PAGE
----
The increasing demand for serviced offices and how landlords can help secure lending


Author: Maddy McAra, Daniel Whebell


Daniel Whebell, Associate, Fladgate LLP (dwhebell@fladgate.com)

Maddy McAra, Trainee Solicitor, Fladgate LLP (mmcara@fladgate.com)


 

The continued growth of the serviced office sector presents an investment opportunity for lenders providing issues surrounding perceived risk and valuation can be circumvented.

The serviced office sector is evolving as businesses are increasingly demanding flexible, short-term office leases. Serviced offices are particularly attractive to SMEs and start-up businesses as they avoid a long-term commitment in terms of costs as well as allowing companies to increase or decrease their office space as required. This trend is set to continue as the political and economic uncertainty surrounding Brexit means companies are less willing to enter into long term commitments and will accept premiums in order to avoid doing so.

While there has been an uptake in companies willing to provide such serviced offices, lenders have been less enthusiastic to fund them due to adherence to traditional deal structures which prevent competitive debt pricing being available to borrowers. The increased risk of vacant buildings inherent in the serviced office business model casts doubt over landlords’ income streams and financial feasibility. This risk is exaggerated by increased business rates and an increase in company voluntary arrangements (CVAs). However, the increased popularity of serviced offices offers a chance for lenders to diversify their portfolios providing they can obtain an accurate valuation.

Valuations are more complex for serviced office portfolios as traditional financial covenants are unable to accurately measure the financial performance of the borrower throughout the term of the transaction. Alternative methods may include the approach utilised by the hotels sector of looking at the business as a whole. While a lender may be more comfortable assessing the borrower on a vacant property valuation basis, this would be resisted by borrowers as not being representative. Data such as the standard occupancy percentage could help provide an informed and feasible starting point for discussions and lenders may also demand an interest shortfall guarantee to circumvent the risk of lower occupancy rates.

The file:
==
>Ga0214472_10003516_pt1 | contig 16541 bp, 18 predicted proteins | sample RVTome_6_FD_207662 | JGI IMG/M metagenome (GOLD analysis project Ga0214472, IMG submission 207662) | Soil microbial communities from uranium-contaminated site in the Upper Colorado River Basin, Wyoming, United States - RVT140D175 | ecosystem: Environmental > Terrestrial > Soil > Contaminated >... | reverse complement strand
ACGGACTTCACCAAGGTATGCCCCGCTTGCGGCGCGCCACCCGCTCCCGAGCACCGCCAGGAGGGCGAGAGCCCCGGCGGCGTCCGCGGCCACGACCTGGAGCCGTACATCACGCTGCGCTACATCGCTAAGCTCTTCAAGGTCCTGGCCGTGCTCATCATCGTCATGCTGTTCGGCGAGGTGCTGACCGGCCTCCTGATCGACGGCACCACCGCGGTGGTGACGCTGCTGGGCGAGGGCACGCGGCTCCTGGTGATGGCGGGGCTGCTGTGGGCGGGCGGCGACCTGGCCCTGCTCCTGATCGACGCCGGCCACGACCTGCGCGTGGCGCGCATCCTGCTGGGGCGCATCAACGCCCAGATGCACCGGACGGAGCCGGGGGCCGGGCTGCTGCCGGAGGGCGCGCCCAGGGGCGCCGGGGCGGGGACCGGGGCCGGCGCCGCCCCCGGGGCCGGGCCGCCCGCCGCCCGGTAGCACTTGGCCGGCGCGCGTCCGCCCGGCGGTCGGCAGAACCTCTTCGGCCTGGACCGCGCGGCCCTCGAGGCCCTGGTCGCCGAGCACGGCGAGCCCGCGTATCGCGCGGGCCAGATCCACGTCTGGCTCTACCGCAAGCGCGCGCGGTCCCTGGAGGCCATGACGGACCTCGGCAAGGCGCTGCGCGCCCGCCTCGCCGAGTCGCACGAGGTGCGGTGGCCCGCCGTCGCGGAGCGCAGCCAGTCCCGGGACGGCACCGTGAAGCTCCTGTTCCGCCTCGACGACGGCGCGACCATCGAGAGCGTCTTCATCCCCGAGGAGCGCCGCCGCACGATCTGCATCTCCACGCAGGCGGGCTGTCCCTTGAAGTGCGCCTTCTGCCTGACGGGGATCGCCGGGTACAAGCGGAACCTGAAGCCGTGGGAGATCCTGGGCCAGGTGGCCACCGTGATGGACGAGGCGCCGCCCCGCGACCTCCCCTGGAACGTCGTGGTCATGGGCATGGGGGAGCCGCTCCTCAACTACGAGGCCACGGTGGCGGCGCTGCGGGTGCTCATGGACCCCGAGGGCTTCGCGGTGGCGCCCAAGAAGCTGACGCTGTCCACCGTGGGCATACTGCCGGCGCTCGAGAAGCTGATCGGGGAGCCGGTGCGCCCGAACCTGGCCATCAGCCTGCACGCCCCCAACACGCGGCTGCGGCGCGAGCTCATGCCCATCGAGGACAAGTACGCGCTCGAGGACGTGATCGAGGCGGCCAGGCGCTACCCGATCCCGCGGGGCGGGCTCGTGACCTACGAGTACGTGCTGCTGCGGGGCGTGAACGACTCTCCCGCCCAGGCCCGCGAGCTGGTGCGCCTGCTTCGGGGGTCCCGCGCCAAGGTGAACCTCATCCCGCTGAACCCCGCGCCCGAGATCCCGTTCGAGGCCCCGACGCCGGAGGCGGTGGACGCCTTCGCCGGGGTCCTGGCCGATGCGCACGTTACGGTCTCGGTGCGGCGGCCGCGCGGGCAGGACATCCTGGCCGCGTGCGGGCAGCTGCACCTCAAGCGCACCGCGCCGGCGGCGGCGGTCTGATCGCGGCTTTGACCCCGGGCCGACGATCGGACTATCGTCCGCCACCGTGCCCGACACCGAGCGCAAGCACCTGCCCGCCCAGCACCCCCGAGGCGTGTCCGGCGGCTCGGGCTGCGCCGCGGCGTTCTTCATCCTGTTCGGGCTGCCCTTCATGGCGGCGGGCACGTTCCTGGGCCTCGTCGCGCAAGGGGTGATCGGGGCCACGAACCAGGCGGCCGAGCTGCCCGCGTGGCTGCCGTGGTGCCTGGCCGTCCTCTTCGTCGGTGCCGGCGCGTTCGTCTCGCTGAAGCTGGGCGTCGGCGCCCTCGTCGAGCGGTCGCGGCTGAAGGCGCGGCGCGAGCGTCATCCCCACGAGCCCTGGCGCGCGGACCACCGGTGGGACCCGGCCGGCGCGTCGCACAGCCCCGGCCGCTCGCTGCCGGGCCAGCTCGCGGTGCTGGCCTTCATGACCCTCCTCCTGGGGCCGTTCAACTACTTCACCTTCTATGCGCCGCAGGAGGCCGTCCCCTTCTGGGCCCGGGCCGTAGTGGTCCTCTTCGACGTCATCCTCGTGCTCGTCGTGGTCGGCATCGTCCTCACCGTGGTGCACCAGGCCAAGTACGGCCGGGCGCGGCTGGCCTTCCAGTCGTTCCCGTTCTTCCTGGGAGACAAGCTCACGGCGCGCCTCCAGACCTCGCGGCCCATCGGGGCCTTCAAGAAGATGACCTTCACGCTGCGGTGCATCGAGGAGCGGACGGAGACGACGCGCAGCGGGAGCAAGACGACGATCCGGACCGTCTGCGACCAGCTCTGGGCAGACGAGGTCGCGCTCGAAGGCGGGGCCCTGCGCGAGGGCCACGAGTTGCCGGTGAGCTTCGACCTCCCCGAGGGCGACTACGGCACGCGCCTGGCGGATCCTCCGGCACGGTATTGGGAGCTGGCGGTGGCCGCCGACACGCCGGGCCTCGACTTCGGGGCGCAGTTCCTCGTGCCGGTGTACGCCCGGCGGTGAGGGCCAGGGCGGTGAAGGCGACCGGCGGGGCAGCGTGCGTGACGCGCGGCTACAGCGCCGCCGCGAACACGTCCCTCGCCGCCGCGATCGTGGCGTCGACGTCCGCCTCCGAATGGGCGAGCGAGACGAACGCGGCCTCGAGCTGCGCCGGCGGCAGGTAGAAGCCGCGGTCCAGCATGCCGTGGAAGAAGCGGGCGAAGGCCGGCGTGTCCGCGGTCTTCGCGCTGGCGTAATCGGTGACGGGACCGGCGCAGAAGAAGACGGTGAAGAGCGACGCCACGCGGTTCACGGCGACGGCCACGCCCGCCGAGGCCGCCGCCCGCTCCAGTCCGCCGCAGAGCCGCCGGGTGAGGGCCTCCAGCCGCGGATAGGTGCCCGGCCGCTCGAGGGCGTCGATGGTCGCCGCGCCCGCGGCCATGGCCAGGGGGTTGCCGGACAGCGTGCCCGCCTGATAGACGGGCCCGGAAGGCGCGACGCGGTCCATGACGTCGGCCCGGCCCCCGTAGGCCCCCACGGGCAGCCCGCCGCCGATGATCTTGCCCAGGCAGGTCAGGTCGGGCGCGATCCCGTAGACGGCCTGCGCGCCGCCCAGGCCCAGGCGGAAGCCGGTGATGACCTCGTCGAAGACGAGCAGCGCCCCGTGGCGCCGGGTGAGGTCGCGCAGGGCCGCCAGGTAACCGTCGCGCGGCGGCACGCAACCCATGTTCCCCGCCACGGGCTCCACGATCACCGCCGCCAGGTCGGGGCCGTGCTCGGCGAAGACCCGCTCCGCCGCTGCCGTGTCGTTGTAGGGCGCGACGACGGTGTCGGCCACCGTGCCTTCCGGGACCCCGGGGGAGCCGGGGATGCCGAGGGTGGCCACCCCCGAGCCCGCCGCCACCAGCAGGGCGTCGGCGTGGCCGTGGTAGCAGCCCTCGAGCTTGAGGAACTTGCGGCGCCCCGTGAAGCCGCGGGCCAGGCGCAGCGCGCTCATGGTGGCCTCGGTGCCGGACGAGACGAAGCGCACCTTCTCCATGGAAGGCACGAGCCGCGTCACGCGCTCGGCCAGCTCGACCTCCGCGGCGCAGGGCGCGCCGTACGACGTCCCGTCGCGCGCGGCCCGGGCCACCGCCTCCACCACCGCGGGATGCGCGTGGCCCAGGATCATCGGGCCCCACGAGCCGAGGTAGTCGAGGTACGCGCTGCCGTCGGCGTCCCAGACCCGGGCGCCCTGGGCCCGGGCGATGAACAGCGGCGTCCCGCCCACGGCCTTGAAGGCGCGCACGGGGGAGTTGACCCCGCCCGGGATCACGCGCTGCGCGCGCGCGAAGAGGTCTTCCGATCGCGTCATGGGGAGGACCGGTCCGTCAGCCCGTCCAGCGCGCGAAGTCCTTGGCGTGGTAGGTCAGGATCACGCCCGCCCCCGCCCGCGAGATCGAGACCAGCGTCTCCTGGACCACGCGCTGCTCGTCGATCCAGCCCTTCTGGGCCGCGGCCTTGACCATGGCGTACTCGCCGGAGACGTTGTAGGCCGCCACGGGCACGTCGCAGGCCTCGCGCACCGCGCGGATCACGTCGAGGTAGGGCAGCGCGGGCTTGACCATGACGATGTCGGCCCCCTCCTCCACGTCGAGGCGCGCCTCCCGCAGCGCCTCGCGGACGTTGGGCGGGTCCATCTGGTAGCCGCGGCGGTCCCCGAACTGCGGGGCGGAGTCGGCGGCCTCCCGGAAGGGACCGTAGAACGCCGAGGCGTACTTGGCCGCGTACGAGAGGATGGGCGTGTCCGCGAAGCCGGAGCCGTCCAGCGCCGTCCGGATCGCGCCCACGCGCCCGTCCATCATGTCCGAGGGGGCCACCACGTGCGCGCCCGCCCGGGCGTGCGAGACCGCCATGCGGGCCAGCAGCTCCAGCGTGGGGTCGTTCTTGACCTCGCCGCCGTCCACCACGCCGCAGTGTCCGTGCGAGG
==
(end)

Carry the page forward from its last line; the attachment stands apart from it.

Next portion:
Borrowers can improve their attraction to lenders if they focus on establishing a brand that can attract larger clients which can be considered more stable. While serviced offices are typically utilised by SME businesses, large companies are increasingly seeking to expand quickly but cannot commit to a specific uptake. This cannot be accommodated for by long-term leases, so flexibility is a key advantage of serviced offices. The inclusion of a large company within the customer composition can help signify the financial feasibility of the borrower.

While there is an inherent risk in financing companies focused on signing long term leases and renting out on a monthly basis, consideration should be taken of the wider portfolio of the company as diversification reduces risk and enables efficient utilisation of current market conditions. Furthermore, focus on companies with a freehold serviced office model, rather than leaseholds, will improve financial viability.

As the uncertainty of Brexit continues and companies seek to reduce a key fixed operating cost, serviced offices will remain popular as an alternative to traditional office leases. Lenders should utilise this opportunity to capitalise on the political and financial uncertainty that is set to remain by carefully considering the borrower business model and understanding its risks. Landlords, too, should focus on refining their brand and maintaining longer, more stable tenants in order to become more attractive to lenders and take advantage of the current market.

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